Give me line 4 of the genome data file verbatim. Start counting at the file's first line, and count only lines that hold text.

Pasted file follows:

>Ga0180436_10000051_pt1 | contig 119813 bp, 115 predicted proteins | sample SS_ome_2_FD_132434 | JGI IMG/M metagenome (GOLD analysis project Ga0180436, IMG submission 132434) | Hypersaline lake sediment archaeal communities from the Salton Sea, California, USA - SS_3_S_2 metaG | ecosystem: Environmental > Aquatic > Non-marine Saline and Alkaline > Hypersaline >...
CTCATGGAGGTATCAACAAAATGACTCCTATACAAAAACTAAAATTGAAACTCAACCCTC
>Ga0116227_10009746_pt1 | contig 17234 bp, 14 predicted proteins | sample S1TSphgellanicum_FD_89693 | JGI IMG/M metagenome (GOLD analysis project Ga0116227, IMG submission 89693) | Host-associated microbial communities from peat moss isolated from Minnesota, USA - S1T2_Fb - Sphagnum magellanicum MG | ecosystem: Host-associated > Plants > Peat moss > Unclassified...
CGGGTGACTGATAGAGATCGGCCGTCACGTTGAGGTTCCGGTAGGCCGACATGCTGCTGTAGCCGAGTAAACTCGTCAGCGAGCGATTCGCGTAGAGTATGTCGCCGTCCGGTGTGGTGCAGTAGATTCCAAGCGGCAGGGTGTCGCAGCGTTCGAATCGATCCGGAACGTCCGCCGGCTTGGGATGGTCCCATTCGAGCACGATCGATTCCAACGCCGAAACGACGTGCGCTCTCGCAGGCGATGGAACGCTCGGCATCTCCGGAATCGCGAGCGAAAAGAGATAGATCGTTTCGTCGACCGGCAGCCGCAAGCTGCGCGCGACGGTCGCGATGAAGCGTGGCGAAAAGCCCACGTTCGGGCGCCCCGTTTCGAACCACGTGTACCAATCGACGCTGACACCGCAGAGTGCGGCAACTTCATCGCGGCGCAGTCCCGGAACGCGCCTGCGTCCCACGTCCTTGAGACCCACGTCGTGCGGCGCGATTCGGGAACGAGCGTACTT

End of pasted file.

CGGGTGACTGATAGAGATCGGCCGTCACGTTGAGGTTCCGGTAGGCCGACATGCTGCTGTAGCCGAGTAAACTCGTCAGCGAGCGATTCGCGTAGAGTATGTCGCCGTCCGGTGTGGTGCAGTAGATTCCAAGCGGCAGGGTGTCGCAGCGTTCGAATCGATCCGGAACGTCCGCCGGCTTGGGATGGTCCCATTCGAGCACGATCGATTCCAACGCCGAAACGACGTGCGCTCTCGCAGGCGATGGAACGCTCGGCATCTCCGGAATCGCGAGCGAAAAGAGATAGATCGTTTCGTCGACCGGCAGCCGCAAGCTGCGCGCGACGGTCGCGATGAAGCGTGGCGAAAAGCCCACGTTCGGGCGCCCCGTTTCGAACCACGTGTACCAATCGACGCTGACACCGCAGAGTGCGGCAACTTCATCGCGGCGCAGTCCCGGAACGCGCCTGCGTCCCACGTCCTTGAGACCCACGTCGTGCGGCGCGATTCGGGAACGAGCGTACTT